What Is The Best Way To Extract CBD From Hemp?
Keep reading to find out how to extract CBD, and which method produces the highest-quality CBD oil. While they all harness the power of CBD, they don’t all achieve the same degree of purity.
Why does CBD extraction matter?
To produce CBD oils, cosmetics or supplements, you must first extract the cannabinoid from raw plant material. Fortunately, the most abundant source of CBD is hemp, a selectively bred crop used extensively in dozens of commercial industries.
Although there are many ways to extract CBD from hemp, some methods are much more efficient and safer than others. It’s essential to know the difference, since how you extract CBD affects the purity and efficacy of the final product.
What are the options for extracting CBD?
Below, you will find a breakdown of some of the most common extraction techniques used, including their main pros and cons.
Solventless CBD extraction (by hand)
How does one make CBD extracts without using a solvent? Simply enough, you just have to apply heat, pressure, or a bit of friction to hemp flowers and leaves. How do you do that, you wonder? Well, if you freeze hemp flowers, you can shake the small trichomes loose and gather them together. These trichomes, as you might know, contain the full spectrum of cannabinoids and terpenes found in the hemp plant.
Pros of solventless extraction
• No additional equipment needed
• Makes use of the whole hemp plant
• Cheapest method of extraction
Cons of solventless extraction
• Yields are low and impractical
• No way of controlling purity, with minimal levels of CBD
• CBD extract contains plant material and unwanted cannabinoids
Olive oil CBD extraction
First, to perform olive oil extraction at home, you need to make sure your plant material is decarboxylated. In short, that means it undergoes the process of acidic cannabinoids being activated via heat. That, of course, happens when you smoke or vape it, but it can also happen if you put it in the oven.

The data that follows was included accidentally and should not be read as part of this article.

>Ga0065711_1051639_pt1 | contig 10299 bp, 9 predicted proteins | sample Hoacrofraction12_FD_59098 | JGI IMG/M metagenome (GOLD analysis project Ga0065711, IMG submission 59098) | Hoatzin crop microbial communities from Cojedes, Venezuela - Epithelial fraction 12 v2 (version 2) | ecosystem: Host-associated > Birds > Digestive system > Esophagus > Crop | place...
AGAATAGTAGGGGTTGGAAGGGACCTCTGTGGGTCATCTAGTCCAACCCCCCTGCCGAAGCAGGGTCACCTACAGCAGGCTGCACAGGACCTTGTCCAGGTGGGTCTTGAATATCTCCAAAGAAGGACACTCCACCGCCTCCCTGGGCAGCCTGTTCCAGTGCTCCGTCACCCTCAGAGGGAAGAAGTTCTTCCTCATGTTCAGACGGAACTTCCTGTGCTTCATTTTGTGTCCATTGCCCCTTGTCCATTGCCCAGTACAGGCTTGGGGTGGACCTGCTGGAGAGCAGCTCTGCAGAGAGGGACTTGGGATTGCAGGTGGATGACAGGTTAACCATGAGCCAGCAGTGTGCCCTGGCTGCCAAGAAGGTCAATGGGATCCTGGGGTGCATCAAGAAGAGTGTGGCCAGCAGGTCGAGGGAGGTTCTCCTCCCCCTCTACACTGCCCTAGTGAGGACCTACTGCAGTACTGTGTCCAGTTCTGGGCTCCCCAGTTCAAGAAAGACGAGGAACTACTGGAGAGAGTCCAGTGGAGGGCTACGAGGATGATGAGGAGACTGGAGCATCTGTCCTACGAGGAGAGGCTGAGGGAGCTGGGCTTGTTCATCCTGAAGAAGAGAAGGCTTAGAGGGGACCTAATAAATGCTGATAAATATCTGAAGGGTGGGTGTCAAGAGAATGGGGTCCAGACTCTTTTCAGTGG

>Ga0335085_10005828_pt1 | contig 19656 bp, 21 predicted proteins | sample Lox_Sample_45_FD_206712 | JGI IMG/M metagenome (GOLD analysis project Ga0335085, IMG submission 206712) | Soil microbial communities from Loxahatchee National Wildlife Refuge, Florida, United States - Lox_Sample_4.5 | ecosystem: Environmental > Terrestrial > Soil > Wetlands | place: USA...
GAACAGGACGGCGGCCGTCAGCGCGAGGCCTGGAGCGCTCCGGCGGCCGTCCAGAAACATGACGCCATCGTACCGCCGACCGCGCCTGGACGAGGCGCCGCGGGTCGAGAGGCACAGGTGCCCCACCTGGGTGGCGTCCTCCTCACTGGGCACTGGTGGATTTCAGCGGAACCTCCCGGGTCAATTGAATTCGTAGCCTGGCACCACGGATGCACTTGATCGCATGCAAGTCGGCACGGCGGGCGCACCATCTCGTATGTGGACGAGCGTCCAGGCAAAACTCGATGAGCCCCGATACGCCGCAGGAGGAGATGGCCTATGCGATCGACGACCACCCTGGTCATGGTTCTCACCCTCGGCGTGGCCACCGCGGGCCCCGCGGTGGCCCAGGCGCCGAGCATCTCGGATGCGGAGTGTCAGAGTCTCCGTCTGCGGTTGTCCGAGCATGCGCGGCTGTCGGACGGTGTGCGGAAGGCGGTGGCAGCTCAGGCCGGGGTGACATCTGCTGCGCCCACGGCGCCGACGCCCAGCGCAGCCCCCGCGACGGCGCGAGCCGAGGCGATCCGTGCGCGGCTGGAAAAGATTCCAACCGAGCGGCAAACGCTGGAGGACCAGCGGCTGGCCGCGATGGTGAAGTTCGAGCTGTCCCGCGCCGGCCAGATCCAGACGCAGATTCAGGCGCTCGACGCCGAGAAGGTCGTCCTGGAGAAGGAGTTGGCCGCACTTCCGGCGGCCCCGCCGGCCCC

Once decarboxylated, mix your plant matter with olive oil and heat it on the stove for several hours. CBD, other cannabinoids and essential terpenes will bind to the fats in the oil, creating an infused product. Finally, the mixture is left to cool before being filtered to remove any leftover plant material.
Pros of olive oil extraction
• Can be performed easily at home
• Relatively safe, with no previous extraction experience needed
• Greater degree of purity compared to solventless extraction
Cons of olive oil extraction
• Little control over the final extract
• Weak and unreliable CBD content compared to more professional methods
• Not suitable for commercial sale
Basic solvent CBD extraction
Solvent extraction is a rudimentary and risky practice, but it has fans. Essentially, it involves running a liquid solvent through decarboxylated hemp to remove cannabinoids and terpenes. The usual solvents include butane, ethanol, and hexane, so you need to safely evaporate any residual solvent post-extraction to ensure usable CBD extract.
Pros of solvent extraction
• Cheap and requires relatively small amounts of equipment
• Solvent CBD extracts have a respectable degree of purity
• Easy to scale for commercial production
Cons of solvent extraction
• Working with solvents can cause injury if not used correctly, they are highly flammable
• The oil can remain contaminated with solvent, which is dangerous for the end-user
• Higher temperatures risk destroying some essential terpenes and other smaller compounds
Supercritical CO₂ CBD extraction
In this method, CO₂ is manipulated to enter a supercritical state. With characteristics of both a gas and a liquid, it’s pumped through raw plant material under controlled conditions, stripping away essential terpenes and cannabinoids without damaging them.
Pros of supercritical CO₂ extraction
• Allows for the extraction of clean and safe concentrates without the use of additional additives or contaminants.
• Offers highly efficient yields, getting the most out of the hemp plant.
• CO₂ extraction is sustainable and environmentally friendly
Cons of supercritical CO₂ extraction
• Co₂ extraction is an industrial process, making it highly expensive
• Requires expertise to perform correctly
Which CBD extraction method is the best?
CO₂ extraction has significant advantages over other methods of producing CBD oil. First, you can pump supercritical CO₂ through hemp in such a way that it selectively picks up the cannabinoids and other compounds, leaving everything else behind.
Second, since it uses CO₂, it produces CBD oils free from chemicals and contaminants. And, when the extraction process is over, you can either reuse the CO₂ or release it safely back into the atmosphere. Thanks to this outstanding level of control, supercritical CO₂ has become a leading tool extraction and one that Cibdol uses to create all of its CBD extracts.
However, highly sophisticated extraction is only the beginning. Cibdol goes above and beyond for its customers, publishing a detailed analysis of every CBD product batch. Performed by an independent third-party, these analyses indicate levels of all common cannabinoids, allowing you to make the most informed decision possible.